The rake

the modern voice of classic elegance

CraftFebruary 2017

The Soft Touch: Steven Hitchcock Bespoke

‘Soft tailored’ suiting is often heralded as the most comfortable style in British menswear, and Steven Hitchcock is commonly acknowledged to be one of its premier practitioners. What makes his work so special? We felt that we ought to find out.
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As a general rule, I’ve always gravitated towards tailors of the architectural persuasion. There’s something about jackets with armoured chests and strong shoulders that makes me want to walk that little bit taller; soft lines, lightweight coats and floaty fabrics are not my thing. It might also surprise you to know that I’m a deeply stubborn so-and-so and a misanthropic creature of habit. When I find something I like I tend to stick with it, like smooth peanut butter or Saphir shoe polish for example, so convincing me to break the mould is no mean feat.

And yet, Mr Steven Hitchcock, English soft-tailor and Savile Row stalwart has done just that. When we decided to embark on this project back in October, it was something of a step into the unknown for me – but Steven’s reputation of course precedes him as one of the finest exponents of the age-old drape-cut in the land. Of course, there are a great number of strengths to his bow, particularly his training. A coatmaker and then cutter at Anderson & Sheppard for some nine years, he studied under his father, John Hitchcock, the near-mythic figurehead for the house for over half a century, mastering the tradition of British soft tailoring in the process. He left the house in 1999 to cut his own jib, and in doing so refined and developed his own take on drape-cut, setting up shop initially on Savile Row and then with a number of other Savile Row tailors in the ‘tailors den’ on George Street around the corner, where he has remained ever since.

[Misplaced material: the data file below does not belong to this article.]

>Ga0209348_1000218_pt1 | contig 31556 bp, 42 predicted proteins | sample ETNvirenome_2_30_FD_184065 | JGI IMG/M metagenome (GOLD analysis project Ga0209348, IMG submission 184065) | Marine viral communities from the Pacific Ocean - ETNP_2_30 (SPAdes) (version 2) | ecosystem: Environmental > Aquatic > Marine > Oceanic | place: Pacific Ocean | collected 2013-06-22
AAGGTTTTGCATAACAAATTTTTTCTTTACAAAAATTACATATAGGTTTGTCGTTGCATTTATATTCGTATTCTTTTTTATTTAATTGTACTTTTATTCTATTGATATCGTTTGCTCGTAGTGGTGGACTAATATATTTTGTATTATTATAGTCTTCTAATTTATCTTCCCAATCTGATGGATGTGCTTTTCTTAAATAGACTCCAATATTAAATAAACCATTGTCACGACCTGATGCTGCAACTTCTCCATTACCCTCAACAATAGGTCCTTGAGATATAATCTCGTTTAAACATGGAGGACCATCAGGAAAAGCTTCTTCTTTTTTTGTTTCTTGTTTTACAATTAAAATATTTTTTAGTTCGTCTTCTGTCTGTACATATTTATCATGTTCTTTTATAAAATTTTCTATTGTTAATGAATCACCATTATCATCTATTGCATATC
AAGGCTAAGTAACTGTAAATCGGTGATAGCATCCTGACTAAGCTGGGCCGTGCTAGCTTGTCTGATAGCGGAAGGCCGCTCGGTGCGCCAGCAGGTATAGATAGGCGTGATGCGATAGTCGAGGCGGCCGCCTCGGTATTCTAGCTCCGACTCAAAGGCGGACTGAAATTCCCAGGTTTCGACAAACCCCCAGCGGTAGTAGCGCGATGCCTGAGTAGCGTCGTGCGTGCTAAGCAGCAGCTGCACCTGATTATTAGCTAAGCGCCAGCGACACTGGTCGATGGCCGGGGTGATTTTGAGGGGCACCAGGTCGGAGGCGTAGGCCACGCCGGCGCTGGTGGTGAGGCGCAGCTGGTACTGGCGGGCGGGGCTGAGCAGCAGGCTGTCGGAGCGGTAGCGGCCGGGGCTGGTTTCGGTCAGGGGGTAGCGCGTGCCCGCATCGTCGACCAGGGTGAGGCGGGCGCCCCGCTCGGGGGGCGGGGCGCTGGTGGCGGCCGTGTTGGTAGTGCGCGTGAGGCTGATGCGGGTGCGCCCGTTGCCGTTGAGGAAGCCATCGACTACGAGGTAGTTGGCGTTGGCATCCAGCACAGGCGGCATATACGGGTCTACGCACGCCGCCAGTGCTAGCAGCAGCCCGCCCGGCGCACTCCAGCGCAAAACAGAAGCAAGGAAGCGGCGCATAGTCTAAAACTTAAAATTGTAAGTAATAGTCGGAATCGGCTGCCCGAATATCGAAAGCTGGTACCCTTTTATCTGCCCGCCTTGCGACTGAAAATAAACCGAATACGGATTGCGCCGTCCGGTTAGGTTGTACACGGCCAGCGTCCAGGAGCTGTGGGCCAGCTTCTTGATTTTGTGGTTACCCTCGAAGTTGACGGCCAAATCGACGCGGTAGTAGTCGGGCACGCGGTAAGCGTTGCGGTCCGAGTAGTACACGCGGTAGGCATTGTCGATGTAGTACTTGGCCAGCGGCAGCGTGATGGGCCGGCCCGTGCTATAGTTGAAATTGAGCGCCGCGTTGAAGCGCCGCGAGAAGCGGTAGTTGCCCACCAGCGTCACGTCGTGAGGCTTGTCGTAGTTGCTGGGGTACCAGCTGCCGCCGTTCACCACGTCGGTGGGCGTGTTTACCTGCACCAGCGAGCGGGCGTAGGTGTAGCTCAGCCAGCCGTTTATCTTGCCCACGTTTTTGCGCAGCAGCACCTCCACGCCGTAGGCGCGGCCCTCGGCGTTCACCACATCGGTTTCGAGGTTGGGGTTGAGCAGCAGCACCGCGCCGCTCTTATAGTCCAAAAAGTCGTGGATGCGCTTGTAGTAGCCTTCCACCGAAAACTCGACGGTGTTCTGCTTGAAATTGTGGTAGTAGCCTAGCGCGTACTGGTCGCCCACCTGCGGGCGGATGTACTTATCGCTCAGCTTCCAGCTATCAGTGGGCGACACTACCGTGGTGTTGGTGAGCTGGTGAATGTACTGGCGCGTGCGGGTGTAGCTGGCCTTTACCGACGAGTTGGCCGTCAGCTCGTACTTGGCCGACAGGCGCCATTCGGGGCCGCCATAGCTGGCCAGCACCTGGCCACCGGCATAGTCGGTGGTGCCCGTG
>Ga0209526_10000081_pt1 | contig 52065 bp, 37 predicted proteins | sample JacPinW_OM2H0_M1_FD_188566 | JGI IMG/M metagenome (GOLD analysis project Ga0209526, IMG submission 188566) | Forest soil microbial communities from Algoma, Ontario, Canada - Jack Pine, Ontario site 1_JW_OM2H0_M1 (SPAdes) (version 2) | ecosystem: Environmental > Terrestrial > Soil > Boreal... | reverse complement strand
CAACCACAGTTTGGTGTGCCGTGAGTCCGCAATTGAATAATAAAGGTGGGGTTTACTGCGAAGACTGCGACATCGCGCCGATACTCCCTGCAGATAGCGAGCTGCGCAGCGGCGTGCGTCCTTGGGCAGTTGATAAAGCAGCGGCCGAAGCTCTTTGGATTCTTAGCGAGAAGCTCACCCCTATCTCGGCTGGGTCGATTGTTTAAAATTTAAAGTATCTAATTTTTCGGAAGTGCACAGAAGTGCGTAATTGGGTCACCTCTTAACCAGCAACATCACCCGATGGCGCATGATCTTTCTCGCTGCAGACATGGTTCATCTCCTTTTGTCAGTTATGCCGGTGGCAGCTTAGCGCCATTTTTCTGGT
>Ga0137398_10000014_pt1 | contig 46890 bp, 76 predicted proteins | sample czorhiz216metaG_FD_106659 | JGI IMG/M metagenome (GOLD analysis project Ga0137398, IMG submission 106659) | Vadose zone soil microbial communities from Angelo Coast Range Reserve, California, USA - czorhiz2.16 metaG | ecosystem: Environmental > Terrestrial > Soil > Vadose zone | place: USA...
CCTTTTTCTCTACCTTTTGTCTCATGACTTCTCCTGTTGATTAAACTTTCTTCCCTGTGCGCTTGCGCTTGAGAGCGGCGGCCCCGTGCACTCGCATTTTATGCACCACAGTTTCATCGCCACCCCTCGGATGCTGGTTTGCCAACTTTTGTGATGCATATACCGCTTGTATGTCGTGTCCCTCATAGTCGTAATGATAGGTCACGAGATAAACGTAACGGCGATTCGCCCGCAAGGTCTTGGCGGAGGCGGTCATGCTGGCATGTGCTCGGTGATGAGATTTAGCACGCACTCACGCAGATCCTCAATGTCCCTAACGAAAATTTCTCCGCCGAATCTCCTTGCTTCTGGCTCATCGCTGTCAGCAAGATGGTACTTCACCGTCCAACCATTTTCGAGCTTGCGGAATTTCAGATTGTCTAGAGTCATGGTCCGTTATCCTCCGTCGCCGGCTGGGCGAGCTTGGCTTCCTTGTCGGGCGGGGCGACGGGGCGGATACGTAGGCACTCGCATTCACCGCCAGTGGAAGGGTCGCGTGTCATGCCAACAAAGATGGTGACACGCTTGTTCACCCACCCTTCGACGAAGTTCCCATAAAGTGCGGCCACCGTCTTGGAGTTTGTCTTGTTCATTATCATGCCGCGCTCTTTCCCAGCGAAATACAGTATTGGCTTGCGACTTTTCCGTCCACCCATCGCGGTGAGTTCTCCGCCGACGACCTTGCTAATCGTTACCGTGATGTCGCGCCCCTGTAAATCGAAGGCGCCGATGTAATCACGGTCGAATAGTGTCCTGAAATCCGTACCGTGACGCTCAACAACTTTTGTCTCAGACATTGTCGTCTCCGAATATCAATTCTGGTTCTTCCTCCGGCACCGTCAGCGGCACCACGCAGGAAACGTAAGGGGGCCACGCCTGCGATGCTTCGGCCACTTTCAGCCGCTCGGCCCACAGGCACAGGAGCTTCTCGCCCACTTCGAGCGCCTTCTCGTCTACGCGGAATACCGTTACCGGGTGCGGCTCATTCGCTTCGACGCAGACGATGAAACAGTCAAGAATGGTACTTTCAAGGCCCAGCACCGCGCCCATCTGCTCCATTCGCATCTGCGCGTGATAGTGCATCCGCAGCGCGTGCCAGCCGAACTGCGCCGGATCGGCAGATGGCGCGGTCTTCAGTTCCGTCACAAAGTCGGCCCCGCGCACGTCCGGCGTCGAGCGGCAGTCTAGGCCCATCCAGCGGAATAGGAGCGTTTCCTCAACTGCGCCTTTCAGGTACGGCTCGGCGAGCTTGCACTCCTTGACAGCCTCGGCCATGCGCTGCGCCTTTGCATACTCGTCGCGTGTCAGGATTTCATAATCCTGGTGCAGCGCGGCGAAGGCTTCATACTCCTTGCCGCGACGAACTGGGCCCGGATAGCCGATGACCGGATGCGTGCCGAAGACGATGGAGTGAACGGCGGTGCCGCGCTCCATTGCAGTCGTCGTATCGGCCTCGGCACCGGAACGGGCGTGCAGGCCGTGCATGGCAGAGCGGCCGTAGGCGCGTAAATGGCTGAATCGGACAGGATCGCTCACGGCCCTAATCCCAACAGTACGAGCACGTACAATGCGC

Indeed, his take on soft tailoring is uncompromising, and yields a garment that is as practical as it is timeless. The first thing to note is his use of side-body panels in his coats as opposed to fish-cuts, which allows him to work plenty of suppression into the waist of each jacket, and create a defined hourglass silhouette in his coats. Equally interesting is the extreme height and sharpness of his armholes which are cut by rock of eye to be as small as possible, which reduces the distance between the coat collar and the armholes, anchoring his jackets on the neck for effortless mobility. His coats are beautifully padded, with light and airy canvasses that feel featherweight, yet generous, yielding particularly full and round chests.